In writing my new book, Founding Faith, I was struck by two things of possible importance to today's religious progressives.
First, the 18th century evangelicals had a very different approach to religious freedom than many of their 21st century descendents. They were crucial advocates for separation of church and state. This ought to be a challenge to both modern liberal secularists who assume that evangelicals are awlays on the side of tyranny, and for religious conservatives who have disowned the arguments of their ancestors. If not for evangelicals, we wouldn't have religious freedom.
Second, the Founders mostly assess religion through the prism of one question: does it promote good behavior? Though each of the Founders I studied in Founding Faith (Washington, Adams, Jefferson, Franklin, and Madison) started at different religious places, they ended up at the end of their lives whittling their creeds down to a few simple items:
Benjamin Franklin: "That the most acceptable service we can render to [God], is doing good to his other children."
John Adams: "I have learned nothing of importance to me, for they have made no change in my moral or religious creed, which has for 50 or 60 years been contained in four short words: 'Be just and good.'"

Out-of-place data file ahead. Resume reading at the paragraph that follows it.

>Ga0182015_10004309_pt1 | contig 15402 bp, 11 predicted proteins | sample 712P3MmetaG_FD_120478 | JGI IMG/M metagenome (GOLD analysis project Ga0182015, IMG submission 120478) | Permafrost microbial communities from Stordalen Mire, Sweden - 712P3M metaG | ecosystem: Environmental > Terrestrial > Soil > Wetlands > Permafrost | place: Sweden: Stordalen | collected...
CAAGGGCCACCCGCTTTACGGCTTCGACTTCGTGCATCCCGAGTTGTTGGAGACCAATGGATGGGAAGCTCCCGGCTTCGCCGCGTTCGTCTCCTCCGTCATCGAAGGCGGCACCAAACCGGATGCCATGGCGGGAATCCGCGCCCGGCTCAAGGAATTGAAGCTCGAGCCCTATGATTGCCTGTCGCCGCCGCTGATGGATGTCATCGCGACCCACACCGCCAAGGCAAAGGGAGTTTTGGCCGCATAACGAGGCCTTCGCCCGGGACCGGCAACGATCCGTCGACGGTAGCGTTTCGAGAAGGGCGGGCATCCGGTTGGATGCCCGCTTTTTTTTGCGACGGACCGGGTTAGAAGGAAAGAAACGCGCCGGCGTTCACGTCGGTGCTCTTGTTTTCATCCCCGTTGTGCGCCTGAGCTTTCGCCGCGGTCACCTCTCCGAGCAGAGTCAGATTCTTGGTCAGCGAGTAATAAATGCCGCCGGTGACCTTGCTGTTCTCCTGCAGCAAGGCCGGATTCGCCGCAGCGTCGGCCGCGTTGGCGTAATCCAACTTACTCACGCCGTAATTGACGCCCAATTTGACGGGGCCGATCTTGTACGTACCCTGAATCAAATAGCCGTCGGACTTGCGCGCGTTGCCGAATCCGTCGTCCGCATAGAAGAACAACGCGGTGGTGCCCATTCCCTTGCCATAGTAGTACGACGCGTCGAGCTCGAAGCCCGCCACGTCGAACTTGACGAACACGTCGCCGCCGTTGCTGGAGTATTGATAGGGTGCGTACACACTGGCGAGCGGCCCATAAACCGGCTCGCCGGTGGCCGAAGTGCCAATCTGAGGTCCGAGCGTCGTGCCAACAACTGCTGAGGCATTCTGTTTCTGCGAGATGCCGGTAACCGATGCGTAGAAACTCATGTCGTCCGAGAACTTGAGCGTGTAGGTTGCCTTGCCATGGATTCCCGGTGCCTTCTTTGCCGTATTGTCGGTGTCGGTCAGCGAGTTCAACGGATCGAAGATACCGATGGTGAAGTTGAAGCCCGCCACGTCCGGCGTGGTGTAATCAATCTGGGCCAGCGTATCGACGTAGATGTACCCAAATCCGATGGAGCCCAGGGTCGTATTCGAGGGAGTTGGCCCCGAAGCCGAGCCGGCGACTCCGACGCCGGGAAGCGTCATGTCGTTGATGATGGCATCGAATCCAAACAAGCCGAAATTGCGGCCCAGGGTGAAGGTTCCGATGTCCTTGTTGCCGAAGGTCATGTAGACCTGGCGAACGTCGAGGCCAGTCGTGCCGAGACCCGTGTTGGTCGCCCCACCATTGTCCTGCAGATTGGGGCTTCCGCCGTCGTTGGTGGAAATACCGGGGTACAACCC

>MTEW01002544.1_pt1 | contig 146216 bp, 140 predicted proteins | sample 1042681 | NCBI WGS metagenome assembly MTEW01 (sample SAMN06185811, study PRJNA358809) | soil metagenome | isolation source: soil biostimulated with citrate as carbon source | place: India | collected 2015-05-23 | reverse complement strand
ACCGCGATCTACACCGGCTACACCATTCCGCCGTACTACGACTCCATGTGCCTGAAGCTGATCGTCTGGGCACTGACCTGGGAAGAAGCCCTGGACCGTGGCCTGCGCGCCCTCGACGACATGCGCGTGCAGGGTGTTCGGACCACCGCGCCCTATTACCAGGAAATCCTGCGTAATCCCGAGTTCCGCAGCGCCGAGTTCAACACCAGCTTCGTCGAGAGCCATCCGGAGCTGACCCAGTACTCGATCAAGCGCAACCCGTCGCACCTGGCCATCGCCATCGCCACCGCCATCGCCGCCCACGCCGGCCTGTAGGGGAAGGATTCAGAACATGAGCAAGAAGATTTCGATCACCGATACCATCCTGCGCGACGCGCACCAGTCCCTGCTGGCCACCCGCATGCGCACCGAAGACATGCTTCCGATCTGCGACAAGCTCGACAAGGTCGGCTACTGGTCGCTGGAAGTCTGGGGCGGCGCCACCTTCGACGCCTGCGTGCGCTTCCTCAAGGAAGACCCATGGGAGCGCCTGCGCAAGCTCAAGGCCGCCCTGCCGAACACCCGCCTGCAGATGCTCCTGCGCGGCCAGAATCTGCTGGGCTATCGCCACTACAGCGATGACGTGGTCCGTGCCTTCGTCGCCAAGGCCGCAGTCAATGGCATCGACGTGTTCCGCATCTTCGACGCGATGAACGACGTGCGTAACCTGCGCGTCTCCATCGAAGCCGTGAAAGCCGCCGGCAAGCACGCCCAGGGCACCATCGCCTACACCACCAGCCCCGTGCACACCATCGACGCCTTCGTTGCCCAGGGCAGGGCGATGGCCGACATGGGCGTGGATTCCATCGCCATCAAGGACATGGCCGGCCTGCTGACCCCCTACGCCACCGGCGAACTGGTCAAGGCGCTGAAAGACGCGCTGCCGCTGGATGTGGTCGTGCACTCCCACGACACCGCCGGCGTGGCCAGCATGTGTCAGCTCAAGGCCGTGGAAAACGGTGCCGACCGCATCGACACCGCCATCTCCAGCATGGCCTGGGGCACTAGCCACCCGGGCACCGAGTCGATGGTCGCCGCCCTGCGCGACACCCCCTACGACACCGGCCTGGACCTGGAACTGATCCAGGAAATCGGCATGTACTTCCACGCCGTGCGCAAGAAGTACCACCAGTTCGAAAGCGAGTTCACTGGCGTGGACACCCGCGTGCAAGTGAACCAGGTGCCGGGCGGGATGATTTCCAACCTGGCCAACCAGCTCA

Thomas Jefferson: "1) That there is one only God, and he all-perfect. 2) That there is a future state of rewards and punishments. 3) That to love God with all thy heart and they neighbor as theyself, is the sum of religion." (Click here for an online version of the Jefferson Bible that shows how he cut out the miracles from the Bible, and highlighted the moral teachings.)
George Washington: "In politics, as in religion, my tenets are few and simple; the leading one of which, and indeed that which embraces most others, is to be honest and just ourselves, and to exact it from others; meddling as little as possible in their affairs where our own are not involved. If this maxim was generally adopted, wars would cease and our swords would soon be converted into reap-hooks and our harvests be more peaceful, abundant and happy." (Washington letter to James Anderson, December 25, 1795, as quoted in Chadwick, p. 487.)
It's not accurate to say these men were not religious. I don't believe it's even accurate to say they were Deists, since most of them believed in a God that intervened in history and in their lives. But it is clear that they judged the success of religion by whether it inculcated good behavior, and created good citizens.
Steven Waldman is editor-in-chief of Beliefnet.